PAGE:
South Africa, like most of Africa, faces some very interesting challenges when it comes to banking. What does this mean for the future of banking?
Large unbanked population
A very high proportion of our population is unbanked. This has led to various Fintechs and banks developing solutions to cater to the unbanked. Most of these solutions come in the form of a digital wallet with some kind of front-end (web, USSD, ATM, etc.) attached to it. Because of this, the banks need to spread their focus across the banked (people looking for new innovations to make their lives easier) and the unbanked (people that are still using lots of cash).
So, when you are spending a fair amount of time on developing your new USSD interface and menu structure for transacting, it is difficult to be focusing on new technologies such as blockchain, AI, etc. We need to be clear that there needs to be innovations in both sectors to make banking easier and more secure for all South Africans.
The trust factor
Another thing you see across the country is the clear divide between the people that want banking to be as machine-driven as possible and those that want to be dealing with humans.
There are people that have accepted the digital revolution and are happy to bank completely online and using apps. These are the kinds of people that when the bank says “sorry, but for that, you need to go into a branch”, they start looking for a new bank to use. These people believe that there is no need for bank branches and that it is much more efficient for them to bank on their own terms, using a medium that they prefer.
On the other hand, there is a large portion of the population that doesn’t have any trust in a screen telling them their balance or that a transaction has happened. This method of banking lacks any tangible artifact that builds trust for them in what is happening. Because of this, this group of people prefers speaking to someone in person or on the phone and hence there is still the need for branches and telephone banking.
The proof of this is how certain banks have tried to open self-help branches which haven’t really seemed to meet the needs of either segment. However, Capitec is opening many branches every year and they are growing at a rapid rate. They have also made their branches accessible and not intimidating to invite anyone from any stretch of life into them to do their most sensitive work.
This lack of trust makes the notion of South Africa going plastic-less in the near future a pipe dream. The card is tangible and is gaining trust slowly. Moving to NFC and QR code-based payments entirely would exclude a large portion of the population from being able to transact in the short term.
South Africa is ahead but struggles to implement
South African banking has been ahead or, at the very least, on par with the rest of the world. We have some of the best online banking experiences in the world. Payment methods like Snapscan and Zapper are revolutionary and has already had an impact on the future of banking.
There are many other great examples of banking and transactional innovations in South Africa that have an impact on the future of banking. However, I feel that it will be difficult for the banks to hang on to their naturally innovative ways. There are two main reasons for this:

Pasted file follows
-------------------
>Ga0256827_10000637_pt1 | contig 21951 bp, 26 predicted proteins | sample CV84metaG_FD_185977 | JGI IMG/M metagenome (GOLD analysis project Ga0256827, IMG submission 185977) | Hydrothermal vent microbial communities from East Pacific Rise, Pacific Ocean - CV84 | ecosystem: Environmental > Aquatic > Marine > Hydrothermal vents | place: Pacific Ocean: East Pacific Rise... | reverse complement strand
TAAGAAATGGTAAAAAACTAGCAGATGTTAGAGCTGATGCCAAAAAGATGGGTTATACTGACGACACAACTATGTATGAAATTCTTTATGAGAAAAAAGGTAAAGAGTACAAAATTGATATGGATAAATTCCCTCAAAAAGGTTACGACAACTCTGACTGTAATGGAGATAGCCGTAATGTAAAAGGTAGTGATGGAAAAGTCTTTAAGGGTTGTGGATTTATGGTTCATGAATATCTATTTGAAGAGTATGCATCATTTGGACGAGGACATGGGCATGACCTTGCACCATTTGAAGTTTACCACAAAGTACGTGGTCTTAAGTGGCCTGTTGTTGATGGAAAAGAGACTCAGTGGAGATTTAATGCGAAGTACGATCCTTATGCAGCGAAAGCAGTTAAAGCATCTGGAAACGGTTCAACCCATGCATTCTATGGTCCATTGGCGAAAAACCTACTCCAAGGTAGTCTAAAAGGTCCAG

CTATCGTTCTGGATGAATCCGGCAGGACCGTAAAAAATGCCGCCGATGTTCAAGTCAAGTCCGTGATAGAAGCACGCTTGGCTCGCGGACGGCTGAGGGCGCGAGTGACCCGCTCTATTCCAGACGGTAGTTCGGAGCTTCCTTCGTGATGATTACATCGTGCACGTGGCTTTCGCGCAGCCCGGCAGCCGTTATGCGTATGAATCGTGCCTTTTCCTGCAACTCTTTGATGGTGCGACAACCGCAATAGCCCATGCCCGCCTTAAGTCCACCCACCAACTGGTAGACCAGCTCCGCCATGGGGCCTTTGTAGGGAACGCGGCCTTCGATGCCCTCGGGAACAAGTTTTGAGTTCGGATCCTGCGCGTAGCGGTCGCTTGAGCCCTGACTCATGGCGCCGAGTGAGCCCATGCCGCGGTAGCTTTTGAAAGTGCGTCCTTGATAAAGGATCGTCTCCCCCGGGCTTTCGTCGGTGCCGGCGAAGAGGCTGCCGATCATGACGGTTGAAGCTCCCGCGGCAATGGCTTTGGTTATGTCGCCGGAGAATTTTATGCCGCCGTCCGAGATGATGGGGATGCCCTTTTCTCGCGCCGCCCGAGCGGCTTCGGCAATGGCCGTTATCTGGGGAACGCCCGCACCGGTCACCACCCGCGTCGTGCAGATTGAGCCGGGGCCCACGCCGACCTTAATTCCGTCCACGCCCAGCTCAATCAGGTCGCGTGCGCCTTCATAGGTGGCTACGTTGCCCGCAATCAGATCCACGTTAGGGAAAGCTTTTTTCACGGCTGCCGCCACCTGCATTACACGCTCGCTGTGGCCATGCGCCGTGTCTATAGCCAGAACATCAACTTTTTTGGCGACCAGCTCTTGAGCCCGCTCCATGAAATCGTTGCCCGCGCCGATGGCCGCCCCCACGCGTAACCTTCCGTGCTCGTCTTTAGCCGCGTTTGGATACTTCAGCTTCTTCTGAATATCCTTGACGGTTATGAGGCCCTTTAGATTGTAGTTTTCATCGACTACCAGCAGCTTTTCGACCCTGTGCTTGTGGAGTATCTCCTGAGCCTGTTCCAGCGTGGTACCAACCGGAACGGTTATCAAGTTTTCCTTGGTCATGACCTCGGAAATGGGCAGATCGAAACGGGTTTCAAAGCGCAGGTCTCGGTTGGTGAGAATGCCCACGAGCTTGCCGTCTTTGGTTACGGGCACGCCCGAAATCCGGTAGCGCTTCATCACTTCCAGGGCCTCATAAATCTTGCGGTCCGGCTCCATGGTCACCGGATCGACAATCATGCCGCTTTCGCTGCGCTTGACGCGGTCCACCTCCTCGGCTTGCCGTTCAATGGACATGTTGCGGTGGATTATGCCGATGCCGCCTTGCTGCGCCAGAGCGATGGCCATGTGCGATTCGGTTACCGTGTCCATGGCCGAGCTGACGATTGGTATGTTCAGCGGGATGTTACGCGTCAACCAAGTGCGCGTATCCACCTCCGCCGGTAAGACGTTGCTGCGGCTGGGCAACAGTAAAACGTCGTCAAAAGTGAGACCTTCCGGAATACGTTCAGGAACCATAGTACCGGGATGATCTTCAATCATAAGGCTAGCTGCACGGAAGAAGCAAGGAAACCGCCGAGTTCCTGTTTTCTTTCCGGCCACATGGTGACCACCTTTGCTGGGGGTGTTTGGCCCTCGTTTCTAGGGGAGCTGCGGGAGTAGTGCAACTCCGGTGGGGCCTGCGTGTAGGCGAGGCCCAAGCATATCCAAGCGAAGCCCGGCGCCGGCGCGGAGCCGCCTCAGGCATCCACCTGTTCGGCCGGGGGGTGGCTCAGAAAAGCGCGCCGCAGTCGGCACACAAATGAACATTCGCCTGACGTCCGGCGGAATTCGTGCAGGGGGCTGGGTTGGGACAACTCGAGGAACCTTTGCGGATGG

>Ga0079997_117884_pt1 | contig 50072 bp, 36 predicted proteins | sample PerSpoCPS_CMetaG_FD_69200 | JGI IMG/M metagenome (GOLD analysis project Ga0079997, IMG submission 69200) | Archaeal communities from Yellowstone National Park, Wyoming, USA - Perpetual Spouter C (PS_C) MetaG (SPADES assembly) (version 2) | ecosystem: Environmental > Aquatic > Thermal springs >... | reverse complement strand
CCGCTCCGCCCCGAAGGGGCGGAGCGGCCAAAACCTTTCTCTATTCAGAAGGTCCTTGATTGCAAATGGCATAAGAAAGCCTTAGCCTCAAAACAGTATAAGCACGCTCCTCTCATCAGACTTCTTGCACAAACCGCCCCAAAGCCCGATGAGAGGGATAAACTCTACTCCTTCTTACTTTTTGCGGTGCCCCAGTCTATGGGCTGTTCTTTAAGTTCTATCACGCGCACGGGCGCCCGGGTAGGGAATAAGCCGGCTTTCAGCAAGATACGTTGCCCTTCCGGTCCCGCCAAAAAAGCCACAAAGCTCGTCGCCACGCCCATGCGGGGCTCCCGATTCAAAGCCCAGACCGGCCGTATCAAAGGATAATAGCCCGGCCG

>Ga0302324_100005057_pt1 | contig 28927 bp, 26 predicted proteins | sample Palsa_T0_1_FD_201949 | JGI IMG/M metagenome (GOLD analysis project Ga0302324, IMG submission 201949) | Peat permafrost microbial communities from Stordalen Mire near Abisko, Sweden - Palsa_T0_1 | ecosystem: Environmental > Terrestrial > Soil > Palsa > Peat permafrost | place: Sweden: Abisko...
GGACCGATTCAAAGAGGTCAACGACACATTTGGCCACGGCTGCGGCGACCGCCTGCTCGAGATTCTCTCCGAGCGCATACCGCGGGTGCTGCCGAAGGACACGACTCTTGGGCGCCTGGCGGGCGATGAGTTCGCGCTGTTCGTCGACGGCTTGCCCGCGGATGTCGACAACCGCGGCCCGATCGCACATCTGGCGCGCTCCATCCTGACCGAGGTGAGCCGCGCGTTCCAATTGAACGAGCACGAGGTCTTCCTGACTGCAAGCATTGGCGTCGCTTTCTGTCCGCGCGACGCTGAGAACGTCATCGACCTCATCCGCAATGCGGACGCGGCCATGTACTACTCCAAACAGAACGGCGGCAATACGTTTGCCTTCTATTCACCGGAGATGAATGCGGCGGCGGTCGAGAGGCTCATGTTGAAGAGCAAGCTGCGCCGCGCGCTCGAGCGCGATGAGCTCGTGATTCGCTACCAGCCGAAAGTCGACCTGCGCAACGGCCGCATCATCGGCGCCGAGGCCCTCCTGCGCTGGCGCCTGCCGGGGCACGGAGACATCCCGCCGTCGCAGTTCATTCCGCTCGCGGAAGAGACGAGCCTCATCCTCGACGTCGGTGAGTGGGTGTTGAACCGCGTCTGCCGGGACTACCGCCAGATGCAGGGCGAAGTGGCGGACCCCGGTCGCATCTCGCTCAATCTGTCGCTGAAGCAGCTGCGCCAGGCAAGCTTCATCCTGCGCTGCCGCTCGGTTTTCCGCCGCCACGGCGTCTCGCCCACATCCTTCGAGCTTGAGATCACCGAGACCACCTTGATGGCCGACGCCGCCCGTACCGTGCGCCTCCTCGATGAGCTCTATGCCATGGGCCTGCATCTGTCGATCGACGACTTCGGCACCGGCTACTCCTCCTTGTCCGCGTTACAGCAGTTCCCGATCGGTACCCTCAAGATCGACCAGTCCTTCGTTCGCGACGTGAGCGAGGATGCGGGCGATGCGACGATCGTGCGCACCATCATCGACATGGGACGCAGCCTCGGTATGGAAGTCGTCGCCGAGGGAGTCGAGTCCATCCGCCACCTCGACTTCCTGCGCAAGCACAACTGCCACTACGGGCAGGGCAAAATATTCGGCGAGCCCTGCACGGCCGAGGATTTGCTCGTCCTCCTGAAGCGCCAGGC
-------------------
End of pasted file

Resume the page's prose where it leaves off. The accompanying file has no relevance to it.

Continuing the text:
There is a huge lack of education on new products and services offered by the banks. A good example of this is tap-and-go type payments. These technologies have been around for some time and most of the banks have implemented them in their bank cards.However, it has taken ages for many vendors to actually know what this is. I recall countless times telling the waiter, salesperson, teller, etc. that I would like to tap my card and their response was that cards need to be inserted or swiped. Then they would tell me that their card machines don’t support this functionality, but they were new machines.Finally, I would teach them how to receive a payment using NFC and they would be shocked. With the introduction of NFC payments from a cell phone or smartwatch, this problem has become even worse. I have stopped even asking. The issue is with the banks. When FNB launched their smartphone tap and pay, they were incentivising their customers to use this payment method by running competitions to win eBucks and more, but the vendors had no idea.
South African banks also seem to want to own everything. It is very uncommon for the banks to work with a Fintech company or others to create the best products and services. From Finovate in Dubai, we saw the banks there willing to work with the best and the brightest to delight their customers.If this doesn’t happen here, it will prevent South African banks from staying ahead of the curve.
What’s the future of banking in South Africa?
It will be interesting to watch the banking industry over the next couple of years. With the new wave of digital banks coming to South Africa, there will be a lot of new innovative solutions available.
The real question is whether these new banks will really listen to their customers to create the best experience for them. I do suspect that we will start to see more peer-to-peer payment options. Currently, FNB offer Geo-payments which work very well but there are examples from around the world that allow users to send money using their contact list. I also think that with the launch of Discovery bank, there will be more rewards-based saving and banking, but it will be interesting to see how they implement that.
On the other end of the spectrum, I think the smart banks will be working on ways to reduce the time that customers need to spend in a branch so that this does not become a whole day event.
The real winners in the banking industry will be the ones that can get the unbanked to sign up and more importantly to help build trust with their customers.
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